Red Army Reichstag photo[edit]

Khaldei's most famous photo was of a Soviet Red Army soldier raising a flag above the German Reichstag at the end of World War II: the historic defeat of Nazi Germany in a war that cost the Soviet Union twenty millions lives; the magazine Ogonjok published the photograph on 13 May 1945.[8] The Times identified a similar photograph; an adolescent Red Army soldier, Aleksei Kovalyev, holds the Soviet flag atop the Reichstag, flanked by the soldiers, Abdulkhakim Ismailov and Aleksei Goryachev.[9] Ismailov's role in the photograph was identified by Kovalyev in a 1995 television documentary.[9] President of Russia Boris Yeltsin honored Ismailov as a Hero of Russia in 1996.[9]

The celebrated image is a re-enactment of an earlier flag-raising not photographed (the first men in the Reichstag were not in the photograph). The original flag raising was at 10.40 pm on 30 April 1945 when 23-year-old soldier Mikhail Minin climbed the statue to install a flag pole to the Germania's, crown. As that occurred at night, the next day, Nazi soldiers took it down; they were defeated two days later. Finally, on 2 May 1945 photographer Khaldei scaled the Reichstag to take the photograph of two soldiers: Georgian Meliton Kantaria and the Russian Mikhail Yegorov.[7] Later, the photograph was altered to hide evidence of looting (two watches, one on each wrist); later versions contained additional smoke in the sky, and a more visually impressive flag.[8]

Honours and awards[edit]

References[edit]

  1. ^ Griffin, Michael (199). "The Great War Photographs: Constructing Myths of History and Photojournalism". In Bonnie Brennen & Hanno Hardt eds., Picturing the Past: Media, History & Photography. (pp. 122–157). Urbana: University of Illinois Press. p. 144. ISBN 0-252-06769-X.
  2. ^ "Yevgeni Khaldei short biography". Jewish Virtual Library. The American-Israeli Cooperative Enterprise. 2007. Retrieved 3 June 2011.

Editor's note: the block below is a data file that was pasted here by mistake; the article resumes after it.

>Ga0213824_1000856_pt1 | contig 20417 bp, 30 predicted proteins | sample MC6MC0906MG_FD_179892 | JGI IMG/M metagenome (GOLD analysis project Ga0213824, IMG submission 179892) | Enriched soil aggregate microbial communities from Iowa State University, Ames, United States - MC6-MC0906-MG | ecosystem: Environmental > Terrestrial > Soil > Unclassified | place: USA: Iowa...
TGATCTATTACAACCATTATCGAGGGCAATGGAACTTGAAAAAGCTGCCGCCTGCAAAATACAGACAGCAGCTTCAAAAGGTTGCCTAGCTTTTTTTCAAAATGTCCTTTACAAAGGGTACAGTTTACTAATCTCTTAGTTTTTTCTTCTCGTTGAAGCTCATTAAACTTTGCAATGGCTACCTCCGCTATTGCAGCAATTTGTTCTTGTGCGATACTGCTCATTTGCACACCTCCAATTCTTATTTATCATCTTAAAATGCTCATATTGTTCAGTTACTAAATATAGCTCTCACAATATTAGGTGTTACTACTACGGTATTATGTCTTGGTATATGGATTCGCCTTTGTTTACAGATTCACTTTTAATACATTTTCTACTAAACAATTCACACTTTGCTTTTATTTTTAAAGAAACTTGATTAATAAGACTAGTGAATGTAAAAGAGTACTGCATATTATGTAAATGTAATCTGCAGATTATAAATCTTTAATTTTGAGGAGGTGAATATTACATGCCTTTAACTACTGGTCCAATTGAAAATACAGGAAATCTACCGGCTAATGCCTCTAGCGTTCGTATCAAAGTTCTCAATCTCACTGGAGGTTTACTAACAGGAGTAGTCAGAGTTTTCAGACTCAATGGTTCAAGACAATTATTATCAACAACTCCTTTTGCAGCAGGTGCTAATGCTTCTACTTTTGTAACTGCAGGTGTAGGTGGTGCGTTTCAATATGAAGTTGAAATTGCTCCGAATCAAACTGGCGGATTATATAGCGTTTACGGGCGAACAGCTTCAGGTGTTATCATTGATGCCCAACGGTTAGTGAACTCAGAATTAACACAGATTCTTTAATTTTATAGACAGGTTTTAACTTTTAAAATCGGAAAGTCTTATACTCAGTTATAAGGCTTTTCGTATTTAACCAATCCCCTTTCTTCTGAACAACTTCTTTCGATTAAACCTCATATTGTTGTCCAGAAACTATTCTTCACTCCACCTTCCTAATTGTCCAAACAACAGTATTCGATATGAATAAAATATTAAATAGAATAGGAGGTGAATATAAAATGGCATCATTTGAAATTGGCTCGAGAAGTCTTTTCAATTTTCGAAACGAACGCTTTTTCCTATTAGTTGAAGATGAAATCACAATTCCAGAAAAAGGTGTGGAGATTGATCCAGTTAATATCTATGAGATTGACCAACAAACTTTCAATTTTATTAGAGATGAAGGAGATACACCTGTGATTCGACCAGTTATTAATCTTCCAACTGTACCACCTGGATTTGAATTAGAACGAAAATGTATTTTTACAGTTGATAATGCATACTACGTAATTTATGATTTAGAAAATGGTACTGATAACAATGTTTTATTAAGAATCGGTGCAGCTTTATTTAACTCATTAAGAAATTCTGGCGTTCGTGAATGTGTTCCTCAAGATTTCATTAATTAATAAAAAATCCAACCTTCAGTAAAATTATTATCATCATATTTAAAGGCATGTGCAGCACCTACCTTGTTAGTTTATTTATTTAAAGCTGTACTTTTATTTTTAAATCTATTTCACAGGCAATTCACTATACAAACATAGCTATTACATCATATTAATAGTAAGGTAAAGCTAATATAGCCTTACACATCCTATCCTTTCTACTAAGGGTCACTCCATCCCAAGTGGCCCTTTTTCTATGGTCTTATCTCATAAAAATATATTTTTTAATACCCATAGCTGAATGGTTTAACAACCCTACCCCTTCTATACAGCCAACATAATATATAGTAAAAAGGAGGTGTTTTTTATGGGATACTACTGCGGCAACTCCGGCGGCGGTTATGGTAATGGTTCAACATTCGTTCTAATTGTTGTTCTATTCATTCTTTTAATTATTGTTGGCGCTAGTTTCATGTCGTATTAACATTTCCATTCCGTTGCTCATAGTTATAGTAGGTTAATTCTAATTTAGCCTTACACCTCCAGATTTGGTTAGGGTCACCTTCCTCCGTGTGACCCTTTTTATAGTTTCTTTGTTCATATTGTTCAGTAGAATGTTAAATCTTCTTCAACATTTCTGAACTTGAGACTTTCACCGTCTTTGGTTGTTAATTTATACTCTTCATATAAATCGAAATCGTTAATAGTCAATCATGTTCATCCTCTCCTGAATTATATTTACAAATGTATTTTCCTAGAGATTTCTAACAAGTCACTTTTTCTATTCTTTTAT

3. ^ a b Schneer, David (2011). Through Soviet Jewish Eyes: Photography, War, and the Holocaust. New Brunswick, New Jersey: Rutgers University Press. pp. 213–214. ISBN 978-0-8135-4884-5.
  4. ^ "Samaya znamenitaya fotografiya 1945 goda byla sfalsifitsirovana" (8 May 2008). Gorod Novostey. Retrieved 12 January 2012. (Russian)
  5. ^ Grosset, Mark (January 2006). "Close up: Yevgeni Khaldei". EnterWorldPressPhoto.org, Enter #3. World Press Photo. Retrieved 3 June 2011. 
  6. ^ Khaldei, Yevgeny (1984). Ot Murmanska do Berlina. Murmansk: Murmanskoye knizhnoye izdatelstvo. (Russian)
  7. ^ a b Lucas, Dean (28 February 2010). "Flag on the Reichstag". FamousPictures.org. Retrieved 3 June 2011. 
  8. ^ a b Sontheimer, Michael (5 July 2008). "The Art of Soviet Propaganda: Iconic Red Army Reichstag Photo Faked". Der Spiegel. Retrieved 3 June 2011. 
  9. ^ a b c Halpin, Tony (18 February 2010). "Red Army soldier who helped raise Russian flag over Hitler's Reichstag dies". The Times (UK). Retrieved 3 June 2011. 

Further reading[edit]

  • Volland, Ernst (1994). Krimmer, Heinz, ed. Von Moskau nach Berlin: Bilder des Fotografen Jewgeni Chaldej (in German). Berlin: Nicolaische Verlagsbuchhandlung. ISBN 3-87584-522-6. 
  • Nakhimovsky, Alexander; Alice Nakhimovsky (1997). Witness to History : The Photographs of Yevgeny Khaidei. photographs by Yevgeny Khaldei. New York: Aperture. ISBN 0-89381-738-4. 
  • Grosset, Mark (2004). Khaldei: Un photoreporter en Union Soviétique (in French). Paris: Chêne. ISBN 2-84277-548-1. 

External links[edit]